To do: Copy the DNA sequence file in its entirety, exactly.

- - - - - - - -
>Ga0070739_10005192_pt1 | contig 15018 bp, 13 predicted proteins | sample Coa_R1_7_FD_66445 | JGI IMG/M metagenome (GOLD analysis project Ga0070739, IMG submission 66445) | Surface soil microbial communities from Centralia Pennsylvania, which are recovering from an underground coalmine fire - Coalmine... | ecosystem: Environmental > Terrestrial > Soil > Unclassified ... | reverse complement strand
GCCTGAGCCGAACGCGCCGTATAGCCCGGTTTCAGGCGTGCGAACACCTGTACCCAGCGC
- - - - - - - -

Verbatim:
>Ga0070739_10005192_pt1 | contig 15018 bp, 13 predicted proteins | sample Coa_R1_7_FD_66445 | JGI IMG/M metagenome (GOLD analysis project Ga0070739, IMG submission 66445) | Surface soil microbial communities from Centralia Pennsylvania, which are recovering from an underground coalmine fire - Coalmine... | ecosystem: Environmental > Terrestrial > Soil > Unclassified ... | reverse complement strand
GCCTGAGCCGAACGCGCCGTATAGCCCGGTTTCAGGCGTGCGAACACCTGTACCCAGCGC